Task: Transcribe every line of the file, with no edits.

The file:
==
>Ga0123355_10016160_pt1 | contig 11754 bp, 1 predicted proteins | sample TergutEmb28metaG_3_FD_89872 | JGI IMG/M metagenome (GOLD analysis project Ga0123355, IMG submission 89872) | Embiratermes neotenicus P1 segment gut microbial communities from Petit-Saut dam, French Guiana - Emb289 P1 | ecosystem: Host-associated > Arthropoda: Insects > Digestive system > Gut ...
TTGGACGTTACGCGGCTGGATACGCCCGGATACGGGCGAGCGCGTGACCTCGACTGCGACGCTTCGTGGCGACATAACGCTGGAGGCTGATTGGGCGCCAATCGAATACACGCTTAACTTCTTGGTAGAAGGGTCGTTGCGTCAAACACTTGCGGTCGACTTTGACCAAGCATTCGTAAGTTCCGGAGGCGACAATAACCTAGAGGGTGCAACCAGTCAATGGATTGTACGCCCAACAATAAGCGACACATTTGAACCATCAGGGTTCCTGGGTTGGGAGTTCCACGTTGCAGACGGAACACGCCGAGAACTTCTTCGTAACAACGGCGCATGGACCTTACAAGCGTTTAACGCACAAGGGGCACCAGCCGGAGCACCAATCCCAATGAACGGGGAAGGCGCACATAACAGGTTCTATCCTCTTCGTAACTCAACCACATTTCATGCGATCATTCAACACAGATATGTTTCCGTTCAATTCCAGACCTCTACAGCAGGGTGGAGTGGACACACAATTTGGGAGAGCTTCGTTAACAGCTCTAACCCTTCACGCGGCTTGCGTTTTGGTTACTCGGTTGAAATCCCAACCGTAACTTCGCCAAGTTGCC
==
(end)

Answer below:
>Ga0123355_10016160_pt1 | contig 11754 bp, 1 predicted proteins | sample TergutEmb28metaG_3_FD_89872 | JGI IMG/M metagenome (GOLD analysis project Ga0123355, IMG submission 89872) | Embiratermes neotenicus P1 segment gut microbial communities from Petit-Saut dam, French Guiana - Emb289 P1 | ecosystem: Host-associated > Arthropoda: Insects > Digestive system > Gut ...
TTGGACGTTACGCGGCTGGATACGCCCGGATACGGGCGAGCGCGTGACCTCGACTGCGACGCTTCGTGGCGACATAACGCTGGAGGCTGATTGGGCGCCAATCGAATACACGCTTAACTTCTTGGTAGAAGGGTCGTTGCGTCAAACACTTGCGGTCGACTTTGACCAAGCATTCGTAAGTTCCGGAGGCGACAATAACCTAGAGGGTGCAACCAGTCAATGGATTGTACGCCCAACAATAAGCGACACATTTGAACCATCAGGGTTCCTGGGTTGGGAGTTCCACGTTGCAGACGGAACACGCCGAGAACTTCTTCGTAACAACGGCGCATGGACCTTACAAGCGTTTAACGCACAAGGGGCACCAGCCGGAGCACCAATCCCAATGAACGGGGAAGGCGCACATAACAGGTTCTATCCTCTTCGTAACTCAACCACATTTCATGCGATCATTCAACACAGATATGTTTCCGTTCAATTCCAGACCTCTACAGCAGGGTGGAGTGGACACACAATTTGGGAGAGCTTCGTTAACAGCTCTAACCCTTCACGCGGCTTGCGTTTTGGTTACTCGGTTGAAATCCCAACCGTAACTTCGCCAAGTTGCC